Ely: Beer fest novice taps into England's real ales
January 15, 2011
Is that beer glass half empty, or half full? What if I told you that on Friday it was both full and empty — on several occasions?
As I entered the stonewalled Elysian Hall at The Maltings in Ely, England — about 10 miles from RAF Mildenall — I met event organizer Phil Wignall. I was confident that the atmosphere at the second annual Elysian Winter Beer Festival would be laid-back and friendly as soon as I noticed that the name on his personal drinking glass was “Wiggy.”
Wignall said he expected approximately 1,000 visitors during the two-day event, which concludes Saturday. The festival, which offered more than 50 ales, eight ciders and 15 varieties of foreign bottled beer, was sponsored by Britain’s Campaign for Real Ale. CAMRA began in 1971 when four friends decided to revolt against the poor standard of beer served at pubs, and today boasts more than 120,000 members nationwide.
I had never tried any of the ales available and apparently the kid-in-a-candy-store look on my face revealed to the others present that it was my first beer festival. After handing over a 1 pound entry fee, patrons pay individually to sample the brews by the pint or half pint.
Most of the drinks on hand were from breweries within a 35-mile radius. Wignall made a couple of recommendations, and I quickly got the hang of it. I don’t know much about wine or wine tasting, but I found myself smelling the ales and swirling them around in my glass before I tasted them. I wasn’t the only one and I soon realized that ales have an abundance of flavor and body that are extracted from lagers during the brewing process.
I first tried the Milton Mammon. The beer’s description in the program included the words “dark and mysterious,” and it was. It appeared onyx in color and looked intimidating, but it wasn’t heavy and finished smooth.
My next selection was the Royston Red by Buntingford Brewing Co., which hails from a town near Cambridge. This award-winning beverage carried a little bite — possibly due to its “cocktail of hops.”
Buntingford’s head brewer, Steve Banfield, brought four ales to the festival. He said events like these allow him to brew special stronger ales than he typically makes.
“Some of the beers are too strong for the local pubs,” Banfield stated.
As I sipped the Royston Red, I met Stella Rustamova, a native of Rostov-on-Don, Russia. It was her first beer festival too. In a heavy accent she told me the event was interesting to her because there are so many beers to choose from.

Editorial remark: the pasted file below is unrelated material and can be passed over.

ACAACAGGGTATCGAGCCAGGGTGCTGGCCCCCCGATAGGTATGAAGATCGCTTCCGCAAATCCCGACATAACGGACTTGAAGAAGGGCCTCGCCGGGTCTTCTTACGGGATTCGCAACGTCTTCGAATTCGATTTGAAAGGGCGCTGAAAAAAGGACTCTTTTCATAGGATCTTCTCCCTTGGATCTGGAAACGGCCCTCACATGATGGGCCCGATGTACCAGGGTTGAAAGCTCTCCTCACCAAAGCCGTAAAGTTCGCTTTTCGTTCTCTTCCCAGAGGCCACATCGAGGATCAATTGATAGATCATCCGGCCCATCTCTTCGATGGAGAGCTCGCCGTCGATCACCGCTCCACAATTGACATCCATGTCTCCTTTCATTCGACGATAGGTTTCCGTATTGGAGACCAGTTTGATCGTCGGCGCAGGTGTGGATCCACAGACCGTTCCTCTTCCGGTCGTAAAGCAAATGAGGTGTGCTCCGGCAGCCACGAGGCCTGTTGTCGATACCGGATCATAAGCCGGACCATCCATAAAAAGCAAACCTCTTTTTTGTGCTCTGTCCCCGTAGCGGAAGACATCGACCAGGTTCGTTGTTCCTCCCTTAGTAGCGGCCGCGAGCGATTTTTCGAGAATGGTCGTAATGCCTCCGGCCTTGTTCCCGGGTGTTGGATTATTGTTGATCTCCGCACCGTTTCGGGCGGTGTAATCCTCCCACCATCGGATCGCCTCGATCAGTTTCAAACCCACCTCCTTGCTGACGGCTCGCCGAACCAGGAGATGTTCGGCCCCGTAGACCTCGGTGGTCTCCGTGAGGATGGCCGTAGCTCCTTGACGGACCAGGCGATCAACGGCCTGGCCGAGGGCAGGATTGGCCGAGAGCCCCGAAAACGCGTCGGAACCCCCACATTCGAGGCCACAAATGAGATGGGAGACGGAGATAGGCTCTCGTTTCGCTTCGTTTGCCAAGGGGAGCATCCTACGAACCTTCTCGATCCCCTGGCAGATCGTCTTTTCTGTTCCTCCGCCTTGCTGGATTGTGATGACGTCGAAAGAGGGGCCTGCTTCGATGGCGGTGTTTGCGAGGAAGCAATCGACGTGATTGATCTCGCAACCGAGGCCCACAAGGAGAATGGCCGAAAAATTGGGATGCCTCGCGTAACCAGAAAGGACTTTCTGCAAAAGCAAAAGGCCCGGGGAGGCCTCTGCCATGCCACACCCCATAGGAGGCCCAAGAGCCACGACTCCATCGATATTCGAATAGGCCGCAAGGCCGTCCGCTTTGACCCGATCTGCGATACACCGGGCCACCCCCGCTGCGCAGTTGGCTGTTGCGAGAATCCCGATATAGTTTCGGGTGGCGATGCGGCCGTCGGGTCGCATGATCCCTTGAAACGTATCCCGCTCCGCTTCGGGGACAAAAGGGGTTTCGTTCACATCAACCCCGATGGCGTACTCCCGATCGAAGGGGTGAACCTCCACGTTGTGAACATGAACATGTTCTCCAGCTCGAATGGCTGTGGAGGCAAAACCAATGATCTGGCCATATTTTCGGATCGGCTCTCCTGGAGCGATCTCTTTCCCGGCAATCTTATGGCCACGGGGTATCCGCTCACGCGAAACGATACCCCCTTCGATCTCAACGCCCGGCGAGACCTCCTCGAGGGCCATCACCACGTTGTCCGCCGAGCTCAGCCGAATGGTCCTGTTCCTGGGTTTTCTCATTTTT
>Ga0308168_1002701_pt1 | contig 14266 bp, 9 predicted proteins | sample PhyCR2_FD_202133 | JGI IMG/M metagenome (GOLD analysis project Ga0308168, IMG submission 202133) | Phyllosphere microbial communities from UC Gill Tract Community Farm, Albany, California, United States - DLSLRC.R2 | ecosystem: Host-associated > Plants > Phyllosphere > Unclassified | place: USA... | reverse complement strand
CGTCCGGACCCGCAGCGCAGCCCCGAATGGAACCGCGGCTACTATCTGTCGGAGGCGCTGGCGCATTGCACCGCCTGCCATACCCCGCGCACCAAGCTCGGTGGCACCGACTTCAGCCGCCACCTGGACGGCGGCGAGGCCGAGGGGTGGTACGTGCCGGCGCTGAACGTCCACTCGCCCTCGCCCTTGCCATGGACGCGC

“And, it’s possible to taste it before you buy,” she added.
I was unaware of this, but wish I had known before making my third selection. It wasn’t the best choice. Apparently the program’s description of “zany” and “taking your palate to the extreme” meant an overwhelming smoked flavor throughout.
I decided one beer wasn’t going to ruin my evening, and sampled the Steel City’s Shadowplay — a black India Pale Ale — before making it my penultimate pint. It wasn’t the best-smelling ale, but surprisingly the taste was wonderfully pungent.
At the bar I met Neil Hill, vice chairman of CAMRA’s northwest Essex branch, near London. Hill said that this and similar events serve as an opportunity to talk to people with similar interests.
“We’re not all guys with fat guts,” Hill said. “There are some young people and women who come out to these events. Where wine used to be commonplace, beer is fast becoming a drink to have with food. I think it complements our English food quite well.”
A nearby bartender hastily agreed.
For my final drink, I chose to repeat my first selection and went with the Milton Mammon. On my way out, I again met Wignall and learned he was a member of a select group called Tickers. These folks, according to Wignall, share a common interest in railway trains as well as beer and keep track, among other things, of the number of ales they’ve consumed over the years.
Wignall said he’s drunk approximately 11,600 brands of beer during the last 13 years, but that some Tickers members, of which there are only about 200 nationwide, have tried many, many more.
The festival continues Saturday from noon to 8 p.m. Seven similar beer festivals are planned within easy reach of RAF Mildenhall during the next three months. Britain’s premier beer festival is the Great British Beer Festival in London. This year it will be Aug. 2-6 and will feature more than 700 types of ales, ciders, perries and international beers. Tickets for this event go on sale in March.